Which Augusta National will show at 2009 Masters Tournament?

Which Augusta National will show at 2009 Masters Tournament?

Will Augusta National be tough like the past two years? We won't know until Sunday.
Fred Vuich/SI

AUGUSTA, Ga. — Which Augusta National is going to show up at this week’s Masters? The kinder, gentler National that yielded a back-nine 30 to Jack Nicklaus in 1986 and is the home of frequent roars and eagles? Or the mean, unrelenting National of the last two years that featured wind, cold, all-too-rare birdies, eagles as an endangered species and a back nine on Sunday quiet enough to be a library?

The answer is, we won’t know for sure until Sunday. One thing we do know, however, is that Masters chairman Billy Payne has heard the complaints and while he believes the weather and firm conditions of the course were responsible for the last two difficult finishes, he remains optimistic that this year will be different.

Indeed, this week’s forecast looks favorably pleasant. A cold front went through on Monday, dropping some much-needed rain and bringing blustery winds. But the sun came back out on Wednesday and temperatures should be into the mid-70s the rest of the week. The greens at the National, which have high-tech sub-surface technology beneath them, should be as firm as ever. The fairways already were firming up on Wednesday afternoon and should have some run-out on tee shots.

So it appears that weather won’t be an issue this week and Augusta National will be left to its own defenses, which are substantial enough.

Here’s what to watch for on the course this week:

First down: The opening hole may not be quite the killer it was last year, when the tee was back and it played into a strong headwind or crosswind. The tee has been moved up ten yards, ostensibly to improve gallery traffic between the back of the tee and the putting green, which in 2008 were crowded together too closely when the tee was backed up. The bigger problem last year, though, was that in trying to lengthen the hole, the back tee was a bridge too far. While it brought the gaping fairway bunker on the right into play, it left some players landing tee shots on the upslope of the fairway and facing an awkward and long second shot. That’s not what Alister Mackenzie had in mind. So the first hole, which ranked fourth-hardest last year, may be kinder this week.

Sucker pin: Watch for a potential new pin position on the course’s most overlooked hole, the par-4 fifth. The green has been modified — a mound was flattened — to allow for a front-left position on what has traditionally been one of the most awkward holes here. “You can’t fly it at that hole because if you go long, you’re going to hit on a downslope and go in the trees,” said Phil Mickelson. “You can’t miss left because the shot will be going away from the hole on your approach. So you have to be either short or right of the pin. The best place would be anywhere on the green and try to two-putt. That would be ideal. It’s not an easy pin but I don’t know of many easy pins out here.”

We Like Ike: The famed Eisenhower tree, known for jumping in the way of errant tee shots at the 17th, may loom slightly larger this week. The tee box was extended forward ten yards, bringing Ike’s tree even more in range than it was last year.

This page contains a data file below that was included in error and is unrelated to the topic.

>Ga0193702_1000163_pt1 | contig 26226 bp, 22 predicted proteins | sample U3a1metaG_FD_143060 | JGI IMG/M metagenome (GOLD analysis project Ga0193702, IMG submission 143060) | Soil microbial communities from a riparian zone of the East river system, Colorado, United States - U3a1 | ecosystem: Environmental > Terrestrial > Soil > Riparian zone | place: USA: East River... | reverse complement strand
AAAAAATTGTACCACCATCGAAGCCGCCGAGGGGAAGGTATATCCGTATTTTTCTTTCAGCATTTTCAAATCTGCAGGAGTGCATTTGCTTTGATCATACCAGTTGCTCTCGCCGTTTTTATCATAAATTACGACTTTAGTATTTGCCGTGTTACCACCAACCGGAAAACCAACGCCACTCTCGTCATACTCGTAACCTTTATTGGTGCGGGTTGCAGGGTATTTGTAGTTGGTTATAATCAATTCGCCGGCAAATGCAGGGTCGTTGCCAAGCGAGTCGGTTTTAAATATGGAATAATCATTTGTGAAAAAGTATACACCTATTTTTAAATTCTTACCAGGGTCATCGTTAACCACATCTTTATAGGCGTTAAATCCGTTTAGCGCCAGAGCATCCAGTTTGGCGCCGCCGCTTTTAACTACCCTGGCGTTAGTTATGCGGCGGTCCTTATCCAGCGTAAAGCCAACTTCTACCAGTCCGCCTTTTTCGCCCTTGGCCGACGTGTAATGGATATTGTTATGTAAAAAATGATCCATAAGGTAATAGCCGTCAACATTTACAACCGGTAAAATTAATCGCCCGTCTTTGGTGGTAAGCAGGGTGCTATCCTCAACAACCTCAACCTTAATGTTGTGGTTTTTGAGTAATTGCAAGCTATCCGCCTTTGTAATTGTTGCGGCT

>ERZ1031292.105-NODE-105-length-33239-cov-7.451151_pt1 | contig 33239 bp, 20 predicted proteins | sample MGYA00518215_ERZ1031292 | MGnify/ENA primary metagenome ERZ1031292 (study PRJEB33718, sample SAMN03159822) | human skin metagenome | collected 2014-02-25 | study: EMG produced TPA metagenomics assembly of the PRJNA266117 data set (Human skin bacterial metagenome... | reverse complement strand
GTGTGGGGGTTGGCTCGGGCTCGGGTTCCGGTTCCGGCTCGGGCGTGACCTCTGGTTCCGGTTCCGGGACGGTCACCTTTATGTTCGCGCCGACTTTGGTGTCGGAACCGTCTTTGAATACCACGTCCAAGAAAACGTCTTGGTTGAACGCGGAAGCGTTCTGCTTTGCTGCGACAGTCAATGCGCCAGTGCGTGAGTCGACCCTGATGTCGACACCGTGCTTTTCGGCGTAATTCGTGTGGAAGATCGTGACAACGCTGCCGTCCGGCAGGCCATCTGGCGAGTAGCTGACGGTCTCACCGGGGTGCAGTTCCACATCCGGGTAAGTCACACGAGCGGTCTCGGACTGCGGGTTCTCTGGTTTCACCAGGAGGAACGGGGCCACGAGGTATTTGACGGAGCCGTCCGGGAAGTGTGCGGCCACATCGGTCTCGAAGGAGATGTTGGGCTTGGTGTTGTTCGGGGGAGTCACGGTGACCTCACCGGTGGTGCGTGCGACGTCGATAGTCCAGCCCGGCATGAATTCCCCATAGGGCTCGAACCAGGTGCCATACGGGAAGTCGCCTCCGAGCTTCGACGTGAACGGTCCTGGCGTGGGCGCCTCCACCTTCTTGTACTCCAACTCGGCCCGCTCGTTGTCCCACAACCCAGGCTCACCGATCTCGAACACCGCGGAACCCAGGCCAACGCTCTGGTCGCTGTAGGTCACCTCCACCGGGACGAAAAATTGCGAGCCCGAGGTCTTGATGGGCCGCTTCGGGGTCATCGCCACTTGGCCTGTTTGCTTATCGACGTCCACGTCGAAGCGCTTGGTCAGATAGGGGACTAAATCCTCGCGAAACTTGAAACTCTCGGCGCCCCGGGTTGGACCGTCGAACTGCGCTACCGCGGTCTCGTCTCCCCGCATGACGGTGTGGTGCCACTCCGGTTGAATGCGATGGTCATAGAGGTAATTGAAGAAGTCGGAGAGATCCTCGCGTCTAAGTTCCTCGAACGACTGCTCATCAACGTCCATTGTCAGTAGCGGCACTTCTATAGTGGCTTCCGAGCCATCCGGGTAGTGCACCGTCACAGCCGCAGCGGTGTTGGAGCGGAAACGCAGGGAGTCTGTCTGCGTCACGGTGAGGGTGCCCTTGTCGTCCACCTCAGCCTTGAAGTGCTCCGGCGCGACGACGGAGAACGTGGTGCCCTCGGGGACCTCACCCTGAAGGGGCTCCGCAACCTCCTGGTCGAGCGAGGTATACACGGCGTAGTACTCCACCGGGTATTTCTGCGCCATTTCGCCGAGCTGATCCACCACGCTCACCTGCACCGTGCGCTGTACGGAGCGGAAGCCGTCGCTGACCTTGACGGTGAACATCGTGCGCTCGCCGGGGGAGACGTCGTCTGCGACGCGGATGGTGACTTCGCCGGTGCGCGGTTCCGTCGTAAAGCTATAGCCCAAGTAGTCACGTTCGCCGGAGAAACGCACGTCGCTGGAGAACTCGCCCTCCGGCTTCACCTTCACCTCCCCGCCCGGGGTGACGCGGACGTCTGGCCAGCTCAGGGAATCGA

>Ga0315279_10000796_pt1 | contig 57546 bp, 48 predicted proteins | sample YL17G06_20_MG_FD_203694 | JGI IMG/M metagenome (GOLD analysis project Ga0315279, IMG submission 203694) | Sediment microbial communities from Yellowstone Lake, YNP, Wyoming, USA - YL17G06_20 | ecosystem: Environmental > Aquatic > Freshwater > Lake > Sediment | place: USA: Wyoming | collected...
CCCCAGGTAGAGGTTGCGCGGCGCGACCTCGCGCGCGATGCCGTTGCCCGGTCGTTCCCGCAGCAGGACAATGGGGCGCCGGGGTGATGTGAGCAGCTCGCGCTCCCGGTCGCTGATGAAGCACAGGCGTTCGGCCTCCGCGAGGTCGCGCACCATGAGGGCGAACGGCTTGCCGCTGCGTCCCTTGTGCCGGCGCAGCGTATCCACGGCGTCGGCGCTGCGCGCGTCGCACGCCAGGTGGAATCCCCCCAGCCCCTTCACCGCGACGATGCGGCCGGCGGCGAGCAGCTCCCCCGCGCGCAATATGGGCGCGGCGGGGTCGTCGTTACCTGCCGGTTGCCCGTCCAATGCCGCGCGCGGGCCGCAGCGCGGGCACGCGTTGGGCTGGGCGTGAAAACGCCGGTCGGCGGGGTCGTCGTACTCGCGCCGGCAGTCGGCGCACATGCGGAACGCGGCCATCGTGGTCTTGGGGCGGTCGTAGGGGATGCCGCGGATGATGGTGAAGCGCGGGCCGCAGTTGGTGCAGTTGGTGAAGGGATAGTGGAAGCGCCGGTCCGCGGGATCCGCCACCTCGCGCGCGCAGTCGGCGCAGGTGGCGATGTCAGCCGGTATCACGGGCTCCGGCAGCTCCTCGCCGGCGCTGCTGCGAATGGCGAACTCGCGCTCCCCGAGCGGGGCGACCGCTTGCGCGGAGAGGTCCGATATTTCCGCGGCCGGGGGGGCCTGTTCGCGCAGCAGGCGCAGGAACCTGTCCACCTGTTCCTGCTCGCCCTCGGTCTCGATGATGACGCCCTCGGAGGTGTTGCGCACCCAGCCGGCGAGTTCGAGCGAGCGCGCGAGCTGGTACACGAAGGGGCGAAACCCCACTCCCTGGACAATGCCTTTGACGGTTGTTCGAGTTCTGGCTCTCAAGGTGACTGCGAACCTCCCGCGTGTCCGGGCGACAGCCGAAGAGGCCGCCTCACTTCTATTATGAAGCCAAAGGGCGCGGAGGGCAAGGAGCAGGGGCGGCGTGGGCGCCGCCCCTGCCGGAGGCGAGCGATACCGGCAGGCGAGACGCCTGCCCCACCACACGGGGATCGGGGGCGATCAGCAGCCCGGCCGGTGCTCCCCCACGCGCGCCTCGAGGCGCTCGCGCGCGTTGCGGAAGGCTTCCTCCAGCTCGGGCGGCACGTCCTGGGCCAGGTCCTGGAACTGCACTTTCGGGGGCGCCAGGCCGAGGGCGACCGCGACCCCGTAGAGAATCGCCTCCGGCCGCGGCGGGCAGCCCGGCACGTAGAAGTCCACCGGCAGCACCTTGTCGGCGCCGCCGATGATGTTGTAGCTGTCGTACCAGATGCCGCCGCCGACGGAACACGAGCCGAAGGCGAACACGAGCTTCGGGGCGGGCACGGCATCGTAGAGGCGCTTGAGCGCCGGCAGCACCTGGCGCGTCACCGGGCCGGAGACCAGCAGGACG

Iron eagle: The par-5 15th tee was also extended forward ten yards. “We’re hoping to encourage more players to attempt their second shot to this historically exciting green,” Payne explained. Only three eagles were made at the 15th last year. Look for that total to rise this week.

Speed racer: No surprise here but look for the greens to be at Daytona 500 speeds tomorrow, a few notches up from the practice rounds. It’s kind of a Masters tradition that the course gets juiced up, somehow, overnight from Wednesday to Thursday.

“I remember my first time around here,” said Camilo Villegas. “Putting Wednesday afternoon and then getting on the putting green Thursday morning. I was like, Whoa, the second you drop the balls on the green, it’s just a lot firmer and more brown and a lot quicker. So we all know it’s different. The golf course is totally different from Monday through Wednesday, to Thursday. Then come the weekend, it’s going to be even harder. You’ve just to go be patient and try to adapt.”

The course clearly played harder the last two years than it had previously, although defending champion Trevor Immelman likes to point out that he was 11 under par through 54 holes last year before Sunday’s difficult finish in which he shot a 75. And 11 under par means the course was giving up some birdies, at least. But even Gary Player, teeing it up this week for his record 52nd Masters, and last, appearance, noticed a difference.

“There is definitely a slight edge off the golf course as far as excitement is concerned,” Player said. “If you think back, the cheers you could hear through these trees time and time again with lots of eagles, birdies. I don’t know how many birdies and eagles have been made since the change of the course as compared to before. To me, you’re not seeing as many birdies and eagles on the last nine holes. I don’t know whether I’m imagining things. But I’m such a fan of this tournament. Even if 290 won the tournament … it’s still exciting.”

There was one optimistic sign. Those standing around the clubhouse on Tuesday afternoon just after 3 o’clock heard a loud roar roll up from the far end of the course. It continued for more than 30 seconds. It had to be a hole-in-one and it had to come from the 16th green. In fact, it was Vijay Singh. In a practice round trick-shot tradition, he tried skipping a ball off the pond — and knocked one into the cup for an ace.

Was it the first of many such roar-producers this week? Check back on Sunday.